(Bloomberg) -- Federal Reserve Vice Chair Lael Brainard said the US central bank will need to keep interest rates high for some time to bring inflation down, even as she acknowledged the need to watch global financial-stability risks from rising borrowing costs.

“It will take time for the full effect of tighter financial conditions to work through different sectors and to bring inflation down,” Brainard said Friday in the text of a speech in New York. “Monetary policy will need to be restrictive for some time to have confidence that inflation is moving back to target. For these reasons, we are committed to avoiding pulling back prematurely.”

Brainard’s comments, delivered at a conference at the New York Fed on “Financial Stability Considerations for Monetary Policy,” underscored the resolve among US central bankers to keep raising rates despite rising turmoil in global financial markets. Fed tightening has sent the dollar soaring in recent months, contributing to volatility around the world, while US stocks have extended declines amid rising recession worries.

The vice chair pointed to the Fed’s latest quarterly projections for interest rates published on Sept. 21, which she said indicate “additional increases through the end of this year and into next year.”

The forecasts showed policy makers expected it would be appropriate to raise the benchmark rate by another 1.25 percentage points over the final two policy meetings of the year -- following three percentage points of increases so far in 2022 -- implying a fourth straight increase of three-quarters of a percent at the Nov. 1-2 meeting was likely.

“We also recognize that risks may become more two sided at some point. Uncertainty is currently high, and there are a range of estimates around the appropriate destination of the target range for the cycle,” Brainard said.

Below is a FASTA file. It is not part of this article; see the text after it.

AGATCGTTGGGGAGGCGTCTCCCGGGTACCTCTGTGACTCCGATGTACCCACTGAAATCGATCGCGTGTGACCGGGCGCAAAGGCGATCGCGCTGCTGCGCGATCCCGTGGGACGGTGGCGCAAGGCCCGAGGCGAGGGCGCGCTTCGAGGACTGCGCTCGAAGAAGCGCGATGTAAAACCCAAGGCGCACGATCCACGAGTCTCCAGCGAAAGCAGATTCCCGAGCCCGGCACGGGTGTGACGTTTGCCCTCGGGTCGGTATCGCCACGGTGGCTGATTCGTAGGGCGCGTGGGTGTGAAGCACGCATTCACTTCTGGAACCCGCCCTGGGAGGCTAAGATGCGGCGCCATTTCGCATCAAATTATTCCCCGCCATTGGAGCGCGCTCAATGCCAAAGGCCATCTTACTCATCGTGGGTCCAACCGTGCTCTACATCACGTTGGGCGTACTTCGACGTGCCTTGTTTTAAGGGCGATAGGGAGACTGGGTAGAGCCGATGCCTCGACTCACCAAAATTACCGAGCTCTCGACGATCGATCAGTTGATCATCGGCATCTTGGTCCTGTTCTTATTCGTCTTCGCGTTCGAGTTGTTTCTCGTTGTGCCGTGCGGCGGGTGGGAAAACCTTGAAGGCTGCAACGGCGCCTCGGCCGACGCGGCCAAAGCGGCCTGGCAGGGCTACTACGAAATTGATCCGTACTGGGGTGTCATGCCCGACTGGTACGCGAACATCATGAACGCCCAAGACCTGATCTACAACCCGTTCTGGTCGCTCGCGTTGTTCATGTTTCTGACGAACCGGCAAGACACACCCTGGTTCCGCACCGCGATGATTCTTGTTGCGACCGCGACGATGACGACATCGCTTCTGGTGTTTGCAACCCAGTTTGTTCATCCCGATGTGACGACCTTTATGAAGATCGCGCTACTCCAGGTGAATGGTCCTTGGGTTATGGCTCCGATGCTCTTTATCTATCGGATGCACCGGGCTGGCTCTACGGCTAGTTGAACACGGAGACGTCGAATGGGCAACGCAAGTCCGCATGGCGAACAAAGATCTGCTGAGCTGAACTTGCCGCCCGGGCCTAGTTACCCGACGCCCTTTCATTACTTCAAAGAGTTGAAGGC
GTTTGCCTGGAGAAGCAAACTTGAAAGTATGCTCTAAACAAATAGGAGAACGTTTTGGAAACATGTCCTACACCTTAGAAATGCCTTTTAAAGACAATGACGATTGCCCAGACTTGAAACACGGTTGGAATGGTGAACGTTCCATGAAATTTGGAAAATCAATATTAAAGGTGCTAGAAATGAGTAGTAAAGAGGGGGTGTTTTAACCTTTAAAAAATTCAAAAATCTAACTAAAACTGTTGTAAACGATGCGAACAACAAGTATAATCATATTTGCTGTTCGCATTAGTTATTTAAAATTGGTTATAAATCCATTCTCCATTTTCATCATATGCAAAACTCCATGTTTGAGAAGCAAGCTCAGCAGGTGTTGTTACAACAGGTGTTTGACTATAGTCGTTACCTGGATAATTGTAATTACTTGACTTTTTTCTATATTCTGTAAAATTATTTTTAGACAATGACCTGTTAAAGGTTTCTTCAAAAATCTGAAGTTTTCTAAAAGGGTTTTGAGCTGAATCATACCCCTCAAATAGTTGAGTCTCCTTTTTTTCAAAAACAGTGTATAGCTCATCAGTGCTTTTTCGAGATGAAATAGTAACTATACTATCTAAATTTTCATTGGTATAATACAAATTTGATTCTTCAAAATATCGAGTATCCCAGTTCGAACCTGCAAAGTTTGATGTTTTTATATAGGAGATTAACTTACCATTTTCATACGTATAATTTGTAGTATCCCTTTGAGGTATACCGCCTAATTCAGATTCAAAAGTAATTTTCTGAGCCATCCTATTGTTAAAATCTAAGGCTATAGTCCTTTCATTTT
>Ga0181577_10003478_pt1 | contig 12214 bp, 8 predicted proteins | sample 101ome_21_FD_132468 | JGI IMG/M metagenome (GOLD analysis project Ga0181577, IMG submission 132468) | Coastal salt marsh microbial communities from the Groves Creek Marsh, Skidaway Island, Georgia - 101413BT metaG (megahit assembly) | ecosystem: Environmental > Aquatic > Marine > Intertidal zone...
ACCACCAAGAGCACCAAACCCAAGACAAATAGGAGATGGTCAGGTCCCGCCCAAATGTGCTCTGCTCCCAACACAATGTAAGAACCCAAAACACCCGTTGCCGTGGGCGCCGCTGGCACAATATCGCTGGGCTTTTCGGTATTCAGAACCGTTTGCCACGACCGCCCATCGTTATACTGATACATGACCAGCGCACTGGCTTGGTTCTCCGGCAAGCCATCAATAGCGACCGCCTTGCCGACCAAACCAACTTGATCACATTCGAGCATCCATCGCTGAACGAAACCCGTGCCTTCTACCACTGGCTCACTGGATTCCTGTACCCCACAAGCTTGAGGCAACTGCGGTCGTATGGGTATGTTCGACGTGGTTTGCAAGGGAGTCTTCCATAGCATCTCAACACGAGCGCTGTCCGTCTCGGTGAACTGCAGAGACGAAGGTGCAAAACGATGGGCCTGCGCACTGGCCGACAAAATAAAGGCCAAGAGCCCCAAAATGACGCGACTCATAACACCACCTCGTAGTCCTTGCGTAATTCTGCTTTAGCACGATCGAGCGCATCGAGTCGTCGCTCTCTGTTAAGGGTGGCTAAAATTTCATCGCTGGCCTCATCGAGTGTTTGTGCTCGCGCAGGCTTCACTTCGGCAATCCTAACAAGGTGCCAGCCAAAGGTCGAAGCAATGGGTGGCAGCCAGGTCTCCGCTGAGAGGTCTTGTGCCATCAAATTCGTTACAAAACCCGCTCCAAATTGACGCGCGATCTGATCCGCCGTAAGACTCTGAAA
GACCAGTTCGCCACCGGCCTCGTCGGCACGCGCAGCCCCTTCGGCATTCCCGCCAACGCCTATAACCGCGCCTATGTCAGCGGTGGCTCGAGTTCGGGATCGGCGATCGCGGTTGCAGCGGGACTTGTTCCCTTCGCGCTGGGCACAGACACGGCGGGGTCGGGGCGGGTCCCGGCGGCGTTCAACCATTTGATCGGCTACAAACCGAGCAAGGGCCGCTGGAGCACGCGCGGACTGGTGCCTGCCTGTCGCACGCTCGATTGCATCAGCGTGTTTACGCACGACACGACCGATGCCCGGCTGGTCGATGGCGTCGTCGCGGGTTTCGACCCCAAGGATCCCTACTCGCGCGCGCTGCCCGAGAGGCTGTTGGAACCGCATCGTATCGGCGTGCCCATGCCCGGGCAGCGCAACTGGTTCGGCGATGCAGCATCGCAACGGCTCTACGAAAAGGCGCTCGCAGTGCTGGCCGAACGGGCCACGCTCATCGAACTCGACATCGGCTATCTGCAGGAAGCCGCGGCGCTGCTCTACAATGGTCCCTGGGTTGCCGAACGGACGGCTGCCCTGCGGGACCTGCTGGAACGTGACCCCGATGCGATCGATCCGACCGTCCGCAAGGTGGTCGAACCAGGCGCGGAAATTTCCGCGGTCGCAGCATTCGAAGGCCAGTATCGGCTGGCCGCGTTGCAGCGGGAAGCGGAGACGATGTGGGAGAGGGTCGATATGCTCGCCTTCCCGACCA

“Proceeding deliberately and in a data-dependent manner will enable us to learn how economic activity and inflation are adjusting to the cumulative tightening and to update our assessments of the level of the policy rate that will need to be maintained for some time to bring inflation back to 2%.”

Fed officials have been expecting inflation to start coming down amid improvements in global supply chains after rising to four-decade highs earlier in the year, but progress has been slow. Fresh data published Friday morning by the Commerce Department showed the central bank’s preferred gauge rose 6.2% in the 12 months through August, down from 6.4% in July, but defying forecasters’ expectations for a greater moderation to 6%.

“Inflation is very high in the United States and abroad, and the risk of additional inflationary shocks cannot be ruled out,” Brainard said. “The process of resolving imbalances will be easier the more supply improves in markets for commodities, labor, and key intermediate inputs, as is generally expected, but there is a risk that supply disruptions could be prolonged or aggravated by Russia’s war against Ukraine, Covid-19 lockdowns in China, or weather disruptions.”

Brainard has in the past been considered one of the central bank’s more dovish officials, and has often highlighted the importance of global developments in setting US monetary policy. In her speech Friday, she said “it is important to consider how cross-border spillovers and spillbacks might interact with financial vulnerabilities” as interest rates rise.

But she also made clear that this time is different.

“In circumstances in which macroprudential policy cannot on its own eliminate the amplification of shocks through financial vulnerabilities, in a low-inflation environment, monetary policy has been relatively more accommodative than would be prescribed by a conventional monetary policy rule in order to reduce the likelihood of adverse output and employment outcomes,” she said.

“But in a high-inflation environment, monetary policy is restrictive to restore price stability and maintain anchored inflation expectations.”

Her message was echoed by other policy makers speaking Friday. San Francisco Fed chief Mary Daly said in an interview with Newsy that reducing inflation was the number one priority and officials are “resolute, we’re united, we’re focused on bringing those numbers down.

Richmond’s Thomas Barkin separately told a meeting of the Northern Virginia Hispanic Chamber of Commerce in Tysons Corner that “the public knows we are taking this seriously.” 

(Updates with comments in Fed’s Daly and Barkin in final two paragraphs)

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